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06.20.2014

Eating disorders

What are eating disorders?
Eating disorders are illnesses with a biological basis modified and influenced by emotional and cultural factors. The stigma associated with eating disorders has long kept individuals suffering in silence, inhibited funding for crucial research and created barriers to treatment. Because of insufficient information, the public and professionals fail to recognize the dangerous consequences of eating disorders. While eating disorders are serious, potentially life threatening illnesses, there is help available and recovery is possible.

Anorexia nervosa
Anorexia nervosa is a serious, potentially life-threatening eating disorder characterized by self-starvation and excessive weight loss.

Anorexia nervosa has four primary symptoms:
• Resistance to maintaining body weight at or above a minimally normal weight for age and height
• Intense fear of weight gain or being “fat” even though underweight.
• Disturbance in the experience of body weight or shape, undue influence of weight or shape on self-evaluation, or denial of the seriousness of low body weight.
• Loss of menstrual periods in girls and women post-puberty.

Eating disorders experts have found that prompt intensive treatment significantly improves the chances of recovery. Therefore, it is important to be aware of some of the warning signs of anorexia nervosa.

Warning signs of anorexia nervosa:
• Dramatic weight loss.
• Preoccupation with weight, food, calories, fat grams, and dieting.
• Refusal to eat certain foods, progressing to restrictions against whole categories of food (e.g. no carbohydrates, etc.).
• Frequent comments about feeling “fat” or overweight despite weight loss.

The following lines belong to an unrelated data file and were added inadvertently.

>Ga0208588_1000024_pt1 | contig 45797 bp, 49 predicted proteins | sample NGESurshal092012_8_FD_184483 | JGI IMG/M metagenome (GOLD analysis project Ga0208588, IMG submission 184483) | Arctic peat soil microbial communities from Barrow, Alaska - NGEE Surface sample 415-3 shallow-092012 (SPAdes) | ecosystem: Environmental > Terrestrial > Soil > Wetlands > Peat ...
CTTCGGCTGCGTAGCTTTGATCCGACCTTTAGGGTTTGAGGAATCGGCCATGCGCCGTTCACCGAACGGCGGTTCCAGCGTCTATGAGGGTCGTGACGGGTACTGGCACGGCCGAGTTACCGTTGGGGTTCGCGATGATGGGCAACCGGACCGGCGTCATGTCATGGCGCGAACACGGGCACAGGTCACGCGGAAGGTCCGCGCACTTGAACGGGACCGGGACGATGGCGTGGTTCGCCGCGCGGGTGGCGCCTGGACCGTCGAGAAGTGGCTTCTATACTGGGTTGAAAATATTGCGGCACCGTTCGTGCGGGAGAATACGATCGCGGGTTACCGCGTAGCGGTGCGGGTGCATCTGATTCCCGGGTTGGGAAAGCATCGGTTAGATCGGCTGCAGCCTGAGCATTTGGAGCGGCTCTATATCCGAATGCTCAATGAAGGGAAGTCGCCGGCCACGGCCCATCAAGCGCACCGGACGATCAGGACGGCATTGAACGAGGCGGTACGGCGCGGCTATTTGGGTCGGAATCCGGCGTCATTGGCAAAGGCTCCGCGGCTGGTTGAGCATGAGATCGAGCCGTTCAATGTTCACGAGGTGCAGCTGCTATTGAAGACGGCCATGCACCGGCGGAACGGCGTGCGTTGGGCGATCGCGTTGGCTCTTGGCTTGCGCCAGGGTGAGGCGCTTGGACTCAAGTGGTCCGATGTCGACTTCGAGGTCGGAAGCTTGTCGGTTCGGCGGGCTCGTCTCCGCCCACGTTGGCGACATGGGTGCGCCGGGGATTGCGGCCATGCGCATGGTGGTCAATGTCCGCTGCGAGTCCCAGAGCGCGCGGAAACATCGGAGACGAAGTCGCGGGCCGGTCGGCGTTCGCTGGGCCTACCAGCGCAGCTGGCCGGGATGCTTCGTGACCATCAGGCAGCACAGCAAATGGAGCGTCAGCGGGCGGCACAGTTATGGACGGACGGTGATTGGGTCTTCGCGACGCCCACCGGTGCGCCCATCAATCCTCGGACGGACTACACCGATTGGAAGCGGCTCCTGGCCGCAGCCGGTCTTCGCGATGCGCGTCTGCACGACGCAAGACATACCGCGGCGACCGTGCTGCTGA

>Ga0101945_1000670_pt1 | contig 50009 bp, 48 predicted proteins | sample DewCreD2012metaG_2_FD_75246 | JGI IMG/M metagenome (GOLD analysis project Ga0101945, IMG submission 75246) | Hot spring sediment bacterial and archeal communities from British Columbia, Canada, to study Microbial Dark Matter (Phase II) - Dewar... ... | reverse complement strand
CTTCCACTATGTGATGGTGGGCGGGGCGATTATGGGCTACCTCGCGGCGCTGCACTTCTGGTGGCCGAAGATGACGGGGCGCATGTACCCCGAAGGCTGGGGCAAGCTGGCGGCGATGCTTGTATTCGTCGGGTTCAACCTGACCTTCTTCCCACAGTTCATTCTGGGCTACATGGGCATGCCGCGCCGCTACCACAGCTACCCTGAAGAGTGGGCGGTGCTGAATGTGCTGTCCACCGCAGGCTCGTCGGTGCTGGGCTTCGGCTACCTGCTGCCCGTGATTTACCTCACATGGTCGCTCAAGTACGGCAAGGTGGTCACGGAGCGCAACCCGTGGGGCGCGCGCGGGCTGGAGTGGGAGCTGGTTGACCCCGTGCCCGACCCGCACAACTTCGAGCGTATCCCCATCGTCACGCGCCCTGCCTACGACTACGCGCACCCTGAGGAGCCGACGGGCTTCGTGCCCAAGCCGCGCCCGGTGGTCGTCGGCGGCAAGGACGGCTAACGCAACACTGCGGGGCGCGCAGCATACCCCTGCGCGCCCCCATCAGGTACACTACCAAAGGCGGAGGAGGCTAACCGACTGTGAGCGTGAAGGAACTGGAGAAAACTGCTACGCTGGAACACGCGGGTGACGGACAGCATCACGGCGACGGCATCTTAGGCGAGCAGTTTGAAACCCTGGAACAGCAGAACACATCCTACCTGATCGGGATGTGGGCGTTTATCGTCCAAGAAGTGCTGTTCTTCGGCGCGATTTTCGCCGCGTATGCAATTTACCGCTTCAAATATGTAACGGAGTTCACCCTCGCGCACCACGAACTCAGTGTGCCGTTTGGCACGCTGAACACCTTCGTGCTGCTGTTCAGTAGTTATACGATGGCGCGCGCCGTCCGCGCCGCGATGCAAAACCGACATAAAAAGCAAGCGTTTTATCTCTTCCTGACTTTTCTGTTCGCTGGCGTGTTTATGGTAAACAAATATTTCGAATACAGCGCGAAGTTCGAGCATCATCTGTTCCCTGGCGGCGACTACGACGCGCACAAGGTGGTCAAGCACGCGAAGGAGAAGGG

• Anxiety about gaining weight or being “fat.”
• Denial of hunger.
• Development of food rituals (e.g. eating foods in certain orders, excessive chewing, rearranging food on a plate).
• Consistent excuses to avoid mealtimes or situations involving food.
• Excessive, rigid exercise regimen--despite weather, fatigue, illness, or injury--the need to “burn off” calories taken in.
• Withdrawal from usual friends and activities.
• In general, behaviors and attitudes indicating that weight loss, dieting, and control of food are becoming primary concerns.

Health consequences of anorexia nervosa:
Anorexia nervosa involves self-starvation. The body is denied the essential nutrients it needs to function normally, so it is forced to slow down all of its processes to conserve energy. This “slowing down” can have serious medical consequences

• Abnormally slow heart rate and low blood pressure, which mean that the heart muscle is changing. The risk for heart failure rises as heart rate and blood pressure levels sink lower and lower.
• Reduction of bone density (osteoporosis), which results in dry, brittle bones.
• Muscle loss and weakness.
• Severe dehydration, which can result in kidney failure.
• Fainting, fatigue, and overall weakness.
• Dry hair and skin, hair loss is common.
• Growth of a downy layer of hair called lanugo all over the body, including the face, in an effort to keep the body warm.

About anorexia nervosa:
• Approximately 90-95% of anorexia nervosa sufferers are girls and women
• Between 0.5-1% of American women suffer from anorexia nervosa.
• Anorexia nervosa is one of the most common psychiatric diagnoses in young women